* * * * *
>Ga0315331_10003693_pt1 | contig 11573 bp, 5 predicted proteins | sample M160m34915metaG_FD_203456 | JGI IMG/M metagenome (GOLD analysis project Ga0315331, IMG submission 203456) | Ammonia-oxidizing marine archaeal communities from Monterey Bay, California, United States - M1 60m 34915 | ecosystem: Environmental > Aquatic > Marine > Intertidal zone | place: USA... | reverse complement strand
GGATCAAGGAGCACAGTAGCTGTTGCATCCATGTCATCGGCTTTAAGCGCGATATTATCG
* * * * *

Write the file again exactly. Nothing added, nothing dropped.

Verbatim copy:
>Ga0315331_10003693_pt1 | contig 11573 bp, 5 predicted proteins | sample M160m34915metaG_FD_203456 | JGI IMG/M metagenome (GOLD analysis project Ga0315331, IMG submission 203456) | Ammonia-oxidizing marine archaeal communities from Monterey Bay, California, United States - M1 60m 34915 | ecosystem: Environmental > Aquatic > Marine > Intertidal zone | place: USA... | reverse complement strand
GGATCAAGGAGCACAGTAGCTGTTGCATCCATGTCATCGGCTTTAAGCGCGATATTATCG